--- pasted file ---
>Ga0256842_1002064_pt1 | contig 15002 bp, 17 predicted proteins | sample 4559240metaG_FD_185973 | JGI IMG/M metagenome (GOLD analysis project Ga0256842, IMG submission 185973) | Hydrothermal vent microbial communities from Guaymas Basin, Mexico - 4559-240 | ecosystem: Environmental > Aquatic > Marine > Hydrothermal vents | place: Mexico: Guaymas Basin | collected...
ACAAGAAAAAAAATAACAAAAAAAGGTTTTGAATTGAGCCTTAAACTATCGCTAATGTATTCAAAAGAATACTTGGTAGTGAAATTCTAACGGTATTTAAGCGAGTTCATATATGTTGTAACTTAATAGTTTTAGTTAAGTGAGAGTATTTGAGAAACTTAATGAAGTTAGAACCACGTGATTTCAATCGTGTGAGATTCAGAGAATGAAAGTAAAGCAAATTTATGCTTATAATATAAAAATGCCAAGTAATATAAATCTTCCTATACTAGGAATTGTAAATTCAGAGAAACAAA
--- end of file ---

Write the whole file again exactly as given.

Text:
>Ga0256842_1002064_pt1 | contig 15002 bp, 17 predicted proteins | sample 4559240metaG_FD_185973 | JGI IMG/M metagenome (GOLD analysis project Ga0256842, IMG submission 185973) | Hydrothermal vent microbial communities from Guaymas Basin, Mexico - 4559-240 | ecosystem: Environmental > Aquatic > Marine > Hydrothermal vents | place: Mexico: Guaymas Basin | collected...
ACAAGAAAAAAAATAACAAAAAAAGGTTTTGAATTGAGCCTTAAACTATCGCTAATGTATTCAAAAGAATACTTGGTAGTGAAATTCTAACGGTATTTAAGCGAGTTCATATATGTTGTAACTTAATAGTTTTAGTTAAGTGAGAGTATTTGAGAAACTTAATGAAGTTAGAACCACGTGATTTCAATCGTGTGAGATTCAGAGAATGAAAGTAAAGCAAATTTATGCTTATAATATAAAAATGCCAAGTAATATAAATCTTCCTATACTAGGAATTGTAAATTCAGAGAAACAAA